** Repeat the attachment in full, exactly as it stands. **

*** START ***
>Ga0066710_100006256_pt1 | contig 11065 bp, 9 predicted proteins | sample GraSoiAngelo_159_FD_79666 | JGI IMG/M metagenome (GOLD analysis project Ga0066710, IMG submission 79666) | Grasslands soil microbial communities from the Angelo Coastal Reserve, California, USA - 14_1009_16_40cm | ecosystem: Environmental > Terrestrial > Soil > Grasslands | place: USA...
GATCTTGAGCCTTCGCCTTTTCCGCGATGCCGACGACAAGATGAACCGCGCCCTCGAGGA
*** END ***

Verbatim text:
>Ga0066710_100006256_pt1 | contig 11065 bp, 9 predicted proteins | sample GraSoiAngelo_159_FD_79666 | JGI IMG/M metagenome (GOLD analysis project Ga0066710, IMG submission 79666) | Grasslands soil microbial communities from the Angelo Coastal Reserve, California, USA - 14_1009_16_40cm | ecosystem: Environmental > Terrestrial > Soil > Grasslands | place: USA...
GATCTTGAGCCTTCGCCTTTTCCGCGATGCCGACGACAAGATGAACCGCGCCCTCGAGGA